Monday, 3 March 2014

Elitism and the paramount role of archival documents

Yesterday in the post about the four waves of genealogical interest I mentioned it was prompted by Friday's talk by Dr Scout Calvert, of UCLA Irvine, Technologies of Kinship: Genetic Genealogists and Origin Stories, at Carleton University.

Dr Calvert quoted sources which see genealogy as a pastime loaded with pedigree meanings, which relies on records from centuries past with overtones of race and class (prestige).  "The assemblage of skills and activities involved in genealogy and supported by genealogical organizations encourage ideologically loaded images of our ancestors which in turn reflect on interpretations of history and social consensus."

Seen through the lens of lineage society activity genealogy can seem to be aiding and abetting "elitism." It is the basis for acceptance of some to membership and exclusion of others.
In her blog post about this talk Elizabeth Kipp wrote:

I queried whether DNA, as the "new kid on the block" or traditional paper trail genealogy would ultimately be the "decider" on family genealogy. I sort of knew her answer would be, as is mine, that the archival documents will always be more important that the genetic genealogy of a family. It really comes down to what determines family - is it the genetic composition that passes from father and mother to child or is it the logical flow of events that precede and follow that event where they can be documented. You can not change wills that have named children or the baptismal registers that have named parents. In the long run, family is determined by these paper documents and not by the DNA that runs through our veins.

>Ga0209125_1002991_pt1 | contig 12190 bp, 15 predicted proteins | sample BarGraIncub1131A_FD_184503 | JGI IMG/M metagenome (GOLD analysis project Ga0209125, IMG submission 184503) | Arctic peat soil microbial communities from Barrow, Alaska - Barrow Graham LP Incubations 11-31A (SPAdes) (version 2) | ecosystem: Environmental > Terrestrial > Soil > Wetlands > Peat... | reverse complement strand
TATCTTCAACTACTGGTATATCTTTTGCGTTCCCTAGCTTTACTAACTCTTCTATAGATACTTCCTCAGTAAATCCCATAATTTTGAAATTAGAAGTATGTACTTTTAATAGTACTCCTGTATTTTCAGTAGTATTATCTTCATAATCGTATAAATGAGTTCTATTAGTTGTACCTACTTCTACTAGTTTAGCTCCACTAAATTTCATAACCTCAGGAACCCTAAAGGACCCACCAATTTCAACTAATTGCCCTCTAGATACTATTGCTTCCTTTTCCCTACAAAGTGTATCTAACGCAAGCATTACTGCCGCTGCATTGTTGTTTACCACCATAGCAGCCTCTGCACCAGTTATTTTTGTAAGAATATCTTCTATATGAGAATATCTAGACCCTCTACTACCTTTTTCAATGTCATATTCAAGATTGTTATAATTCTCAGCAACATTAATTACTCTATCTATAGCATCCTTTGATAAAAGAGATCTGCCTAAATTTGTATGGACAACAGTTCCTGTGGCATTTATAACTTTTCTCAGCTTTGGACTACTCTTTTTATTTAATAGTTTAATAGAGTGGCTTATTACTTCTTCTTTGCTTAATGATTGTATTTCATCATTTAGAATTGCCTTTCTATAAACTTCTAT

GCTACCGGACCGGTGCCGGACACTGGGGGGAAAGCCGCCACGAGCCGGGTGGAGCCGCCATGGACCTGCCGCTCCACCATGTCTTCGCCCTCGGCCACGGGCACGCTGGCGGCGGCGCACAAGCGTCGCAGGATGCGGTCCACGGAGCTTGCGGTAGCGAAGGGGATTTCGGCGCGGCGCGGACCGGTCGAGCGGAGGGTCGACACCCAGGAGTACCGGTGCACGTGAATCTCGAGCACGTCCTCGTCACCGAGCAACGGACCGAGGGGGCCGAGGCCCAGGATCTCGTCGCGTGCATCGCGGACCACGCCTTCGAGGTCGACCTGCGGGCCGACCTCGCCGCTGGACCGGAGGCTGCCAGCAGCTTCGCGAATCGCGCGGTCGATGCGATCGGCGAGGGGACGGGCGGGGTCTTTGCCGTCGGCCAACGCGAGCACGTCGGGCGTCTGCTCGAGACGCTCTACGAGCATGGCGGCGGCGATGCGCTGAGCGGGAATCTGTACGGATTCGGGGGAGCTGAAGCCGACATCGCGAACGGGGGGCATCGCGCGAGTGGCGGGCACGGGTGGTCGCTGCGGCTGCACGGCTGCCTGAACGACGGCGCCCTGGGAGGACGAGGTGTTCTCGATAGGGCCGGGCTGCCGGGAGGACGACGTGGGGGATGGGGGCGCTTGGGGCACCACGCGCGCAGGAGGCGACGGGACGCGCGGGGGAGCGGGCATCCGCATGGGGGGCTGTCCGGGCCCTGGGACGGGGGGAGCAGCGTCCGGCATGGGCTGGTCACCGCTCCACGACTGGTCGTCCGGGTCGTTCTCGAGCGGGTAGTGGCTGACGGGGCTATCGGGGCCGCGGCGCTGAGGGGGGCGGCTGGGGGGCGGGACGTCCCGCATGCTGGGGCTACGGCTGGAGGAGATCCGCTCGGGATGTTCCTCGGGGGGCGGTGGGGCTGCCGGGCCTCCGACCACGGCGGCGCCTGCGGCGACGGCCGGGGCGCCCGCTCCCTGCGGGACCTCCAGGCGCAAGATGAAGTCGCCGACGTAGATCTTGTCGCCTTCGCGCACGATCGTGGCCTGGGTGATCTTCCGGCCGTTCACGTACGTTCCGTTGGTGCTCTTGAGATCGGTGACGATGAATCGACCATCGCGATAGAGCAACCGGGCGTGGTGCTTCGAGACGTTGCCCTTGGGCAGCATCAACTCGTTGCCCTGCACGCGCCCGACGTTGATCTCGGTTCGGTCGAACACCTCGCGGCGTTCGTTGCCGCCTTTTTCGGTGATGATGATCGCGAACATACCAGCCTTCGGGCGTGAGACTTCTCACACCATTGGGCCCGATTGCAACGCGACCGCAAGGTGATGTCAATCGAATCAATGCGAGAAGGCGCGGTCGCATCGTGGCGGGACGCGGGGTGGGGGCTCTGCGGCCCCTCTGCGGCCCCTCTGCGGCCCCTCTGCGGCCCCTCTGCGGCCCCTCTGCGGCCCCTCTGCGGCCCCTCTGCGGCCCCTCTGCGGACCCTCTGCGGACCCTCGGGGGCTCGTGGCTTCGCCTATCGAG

I didn't hear Dr Calvert coming down conclusively on side with Elizabeth's point of view.

According to my Oxford Dictionary genealogy is:
Account of descent from ancestor by enumeration of intermediate persons, pedigree; investigation of pedigrees. 
The definition of pedigree uses the term "pure breeding".  Genealogy is a narrowly defined term about biological descent and relationships.

The first of several definitions of family is:
Members of household, parents, children, servants, etc.
So what is "family genealogy"? How does it differ from genealogy?

DNA, paper records and oral history all provide evidence which needs to be evaluated. You can use these sources to probe your blood relationships (genealogy) or other aspects of your family history.

The way I see it we're free to be our own "decider" based on our own idea of what's more important. But your credibility will suffer if the standards of reasonable people, of which increasingly DNA evidence is becoming part, don't agree with your standards.


Elizabeth Kipp said...

Thank you John for this post. Since I did miss the discussion, I am pleased that you have posted your thoughts in this regard. My ancient British Isles ancestry on both the yDNA and the mtDNA lines does quite fascinate me and as far as I can tell all of my lines go back for a considerable distance, with only one real exception where I do not know the parents of my 3x great grandfather living in London, as British Isles lines but the DNA is telling me that we have a Germanic component which is still unknown to me. The paper trail will not reveal it to me yet but the genes certainly do at both FT DNA, BritainsDNA and Sorenson where I have complete agreement with the results - no differences. Not using DNA results is a mistake I think when looking at your ancestry but I still think that the definition of family is determined more by the archival documents than by the DNA results. Does research suffer by this opinion? I do not think so if you are also willing to look at where the DNA takes you. One can legally have two sets of parents or two fathers (one biological, one adopted). That was my point in actuality as I look back in the discussion. Excellent lecture as it brought forth a lot of interesting discussion.

Elizabeth Kipp said...

I have slightly altered the text of my blog to reflect my own opinion since I was not present for very long after my question was queried.